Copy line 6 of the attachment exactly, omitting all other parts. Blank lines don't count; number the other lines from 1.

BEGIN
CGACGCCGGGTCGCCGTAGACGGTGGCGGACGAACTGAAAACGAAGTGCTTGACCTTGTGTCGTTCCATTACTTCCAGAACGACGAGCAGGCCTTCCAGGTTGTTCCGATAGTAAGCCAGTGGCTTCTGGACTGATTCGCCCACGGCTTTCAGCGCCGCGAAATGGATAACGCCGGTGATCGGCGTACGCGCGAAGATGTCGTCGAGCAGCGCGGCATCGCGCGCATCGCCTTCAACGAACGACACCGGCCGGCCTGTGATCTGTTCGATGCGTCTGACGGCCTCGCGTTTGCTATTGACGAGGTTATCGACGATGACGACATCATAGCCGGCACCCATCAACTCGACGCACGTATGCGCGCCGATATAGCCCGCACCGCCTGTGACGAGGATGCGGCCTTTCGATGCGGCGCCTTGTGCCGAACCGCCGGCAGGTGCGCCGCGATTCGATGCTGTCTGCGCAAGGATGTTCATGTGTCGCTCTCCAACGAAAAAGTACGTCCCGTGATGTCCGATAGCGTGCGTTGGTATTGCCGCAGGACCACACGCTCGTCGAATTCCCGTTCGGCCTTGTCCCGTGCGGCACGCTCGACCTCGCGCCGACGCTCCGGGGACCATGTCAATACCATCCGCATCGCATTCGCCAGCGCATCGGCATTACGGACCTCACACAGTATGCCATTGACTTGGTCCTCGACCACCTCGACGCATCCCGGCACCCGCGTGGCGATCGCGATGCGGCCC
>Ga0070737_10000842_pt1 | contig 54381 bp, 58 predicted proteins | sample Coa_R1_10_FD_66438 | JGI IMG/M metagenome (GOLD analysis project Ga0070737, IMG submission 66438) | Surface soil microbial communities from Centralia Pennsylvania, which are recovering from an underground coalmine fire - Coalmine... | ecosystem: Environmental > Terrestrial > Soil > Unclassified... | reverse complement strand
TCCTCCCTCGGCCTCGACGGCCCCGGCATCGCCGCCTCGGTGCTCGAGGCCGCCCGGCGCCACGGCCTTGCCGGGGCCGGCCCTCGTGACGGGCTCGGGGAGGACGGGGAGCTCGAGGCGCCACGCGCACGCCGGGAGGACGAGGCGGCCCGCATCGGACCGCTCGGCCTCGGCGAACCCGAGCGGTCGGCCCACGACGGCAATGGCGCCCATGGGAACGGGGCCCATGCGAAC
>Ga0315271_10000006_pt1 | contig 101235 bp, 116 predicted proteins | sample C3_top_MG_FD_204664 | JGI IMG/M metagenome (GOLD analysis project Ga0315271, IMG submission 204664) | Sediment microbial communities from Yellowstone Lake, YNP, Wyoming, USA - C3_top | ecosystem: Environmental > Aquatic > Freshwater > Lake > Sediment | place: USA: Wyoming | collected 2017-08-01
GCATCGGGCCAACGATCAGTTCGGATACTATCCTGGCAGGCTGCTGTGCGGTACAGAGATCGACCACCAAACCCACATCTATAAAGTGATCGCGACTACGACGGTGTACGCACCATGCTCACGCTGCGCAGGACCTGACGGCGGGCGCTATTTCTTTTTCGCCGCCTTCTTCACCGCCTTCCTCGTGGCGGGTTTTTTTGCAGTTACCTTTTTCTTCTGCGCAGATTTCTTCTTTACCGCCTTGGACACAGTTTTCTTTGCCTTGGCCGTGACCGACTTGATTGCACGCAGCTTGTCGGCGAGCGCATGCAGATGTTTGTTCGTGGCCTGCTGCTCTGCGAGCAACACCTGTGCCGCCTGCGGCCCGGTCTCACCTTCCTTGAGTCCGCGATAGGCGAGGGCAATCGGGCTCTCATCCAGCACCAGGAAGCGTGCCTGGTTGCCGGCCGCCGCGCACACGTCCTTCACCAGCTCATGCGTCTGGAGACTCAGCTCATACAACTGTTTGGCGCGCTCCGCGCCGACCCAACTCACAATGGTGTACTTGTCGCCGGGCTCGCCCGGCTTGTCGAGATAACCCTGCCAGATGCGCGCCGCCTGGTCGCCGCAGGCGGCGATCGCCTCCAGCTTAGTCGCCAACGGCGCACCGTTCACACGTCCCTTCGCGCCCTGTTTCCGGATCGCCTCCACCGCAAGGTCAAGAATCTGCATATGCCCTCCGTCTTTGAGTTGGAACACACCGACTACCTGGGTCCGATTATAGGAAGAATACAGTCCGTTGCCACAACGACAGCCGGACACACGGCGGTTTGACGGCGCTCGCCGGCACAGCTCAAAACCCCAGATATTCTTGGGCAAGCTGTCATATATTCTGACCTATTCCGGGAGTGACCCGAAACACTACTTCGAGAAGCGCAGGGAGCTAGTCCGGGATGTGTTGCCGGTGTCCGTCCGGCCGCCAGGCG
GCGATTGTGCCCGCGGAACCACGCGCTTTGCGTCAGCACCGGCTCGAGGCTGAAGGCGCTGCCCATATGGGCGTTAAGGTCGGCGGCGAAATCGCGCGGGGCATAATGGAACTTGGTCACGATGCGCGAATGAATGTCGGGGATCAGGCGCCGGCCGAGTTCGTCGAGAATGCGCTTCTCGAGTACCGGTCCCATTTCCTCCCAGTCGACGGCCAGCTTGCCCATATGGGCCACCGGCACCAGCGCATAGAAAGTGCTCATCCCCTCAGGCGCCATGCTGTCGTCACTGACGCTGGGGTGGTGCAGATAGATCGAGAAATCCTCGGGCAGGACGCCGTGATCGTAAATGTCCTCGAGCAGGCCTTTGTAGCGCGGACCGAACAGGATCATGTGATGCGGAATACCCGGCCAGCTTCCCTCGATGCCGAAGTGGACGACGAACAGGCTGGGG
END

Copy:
GCGATTGTGCCCGCGGAACCACGCGCTTTGCGTCAGCACCGGCTCGAGGCTGAAGGCGCTGCCCATATGGGCGTTAAGGTCGGCGGCGAAATCGCGCGGGGCATAATGGAACTTGGTCACGATGCGCGAATGAATGTCGGGGATCAGGCGCCGGCCGAGTTCGTCGAGAATGCGCTTCTCGAGTACCGGTCCCATTTCCTCCCAGTCGACGGCCAGCTTGCCCATATGGGCCACCGGCACCAGCGCATAGAAAGTGCTCATCCCCTCAGGCGCCATGCTGTCGTCACTGACGCTGGGGTGGTGCAGATAGATCGAGAAATCCTCGGGCAGGACGCCGTGATCGTAAATGTCCTCGAGCAGGCCTTTGTAGCGCGGACCGAACAGGATCATGTGATGCGGAATACCCGGCCAGCTTCCCTCGATGCCGAAGTGGACGACGAACAGGCTGGGG